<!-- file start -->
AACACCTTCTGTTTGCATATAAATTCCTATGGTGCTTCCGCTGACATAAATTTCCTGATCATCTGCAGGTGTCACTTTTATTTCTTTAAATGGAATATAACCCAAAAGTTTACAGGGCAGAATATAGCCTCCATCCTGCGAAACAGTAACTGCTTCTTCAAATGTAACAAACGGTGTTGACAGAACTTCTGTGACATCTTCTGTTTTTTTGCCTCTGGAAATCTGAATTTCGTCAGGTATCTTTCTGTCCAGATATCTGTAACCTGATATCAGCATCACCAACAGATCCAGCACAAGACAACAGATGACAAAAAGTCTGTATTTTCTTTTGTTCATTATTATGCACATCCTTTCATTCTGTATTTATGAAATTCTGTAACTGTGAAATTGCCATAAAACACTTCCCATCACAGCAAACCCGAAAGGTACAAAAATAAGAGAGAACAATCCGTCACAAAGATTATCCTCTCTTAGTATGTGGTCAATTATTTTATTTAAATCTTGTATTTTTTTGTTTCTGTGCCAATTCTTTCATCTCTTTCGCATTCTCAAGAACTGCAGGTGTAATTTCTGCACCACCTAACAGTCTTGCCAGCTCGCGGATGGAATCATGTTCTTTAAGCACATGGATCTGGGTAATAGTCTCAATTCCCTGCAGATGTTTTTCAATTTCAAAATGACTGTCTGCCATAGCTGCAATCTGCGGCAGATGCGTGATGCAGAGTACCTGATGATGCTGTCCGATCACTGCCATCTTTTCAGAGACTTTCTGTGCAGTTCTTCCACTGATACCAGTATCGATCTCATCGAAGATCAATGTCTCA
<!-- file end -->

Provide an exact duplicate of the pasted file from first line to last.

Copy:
AACACCTTCTGTTTGCATATAAATTCCTATGGTGCTTCCGCTGACATAAATTTCCTGATCATCTGCAGGTGTCACTTTTATTTCTTTAAATGGAATATAACCCAAAAGTTTACAGGGCAGAATATAGCCTCCATCCTGCGAAACAGTAACTGCTTCTTCAAATGTAACAAACGGTGTTGACAGAACTTCTGTGACATCTTCTGTTTTTTTGCCTCTGGAAATCTGAATTTCGTCAGGTATCTTTCTGTCCAGATATCTGTAACCTGATATCAGCATCACCAACAGATCCAGCACAAGACAACAGATGACAAAAAGTCTGTATTTTCTTTTGTTCATTATTATGCACATCCTTTCATTCTGTATTTATGAAATTCTGTAACTGTGAAATTGCCATAAAACACTTCCCATCACAGCAAACCCGAAAGGTACAAAAATAAGAGAGAACAATCCGTCACAAAGATTATCCTCTCTTAGTATGTGGTCAATTATTTTATTTAAATCTTGTATTTTTTTGTTTCTGTGCCAATTCTTTCATCTCTTTCGCATTCTCAAGAACTGCAGGTGTAATTTCTGCACCACCTAACAGTCTTGCCAGCTCGCGGATGGAATCATGTTCTTTAAGCACATGGATCTGGGTAATAGTCTCAATTCCCTGCAGATGTTTTTCAATTTCAAAATGACTGTCTGCCATAGCTGCAATCTGCGGCAGATGCGTGATGCAGAGTACCTGATGATGCTGTCCGATCACTGCCATCTTTTCAGAGACTTTCTGTGCAGTTCTTCCACTGATACCAGTATCGATCTCATCGAAGATCAATGTCTCA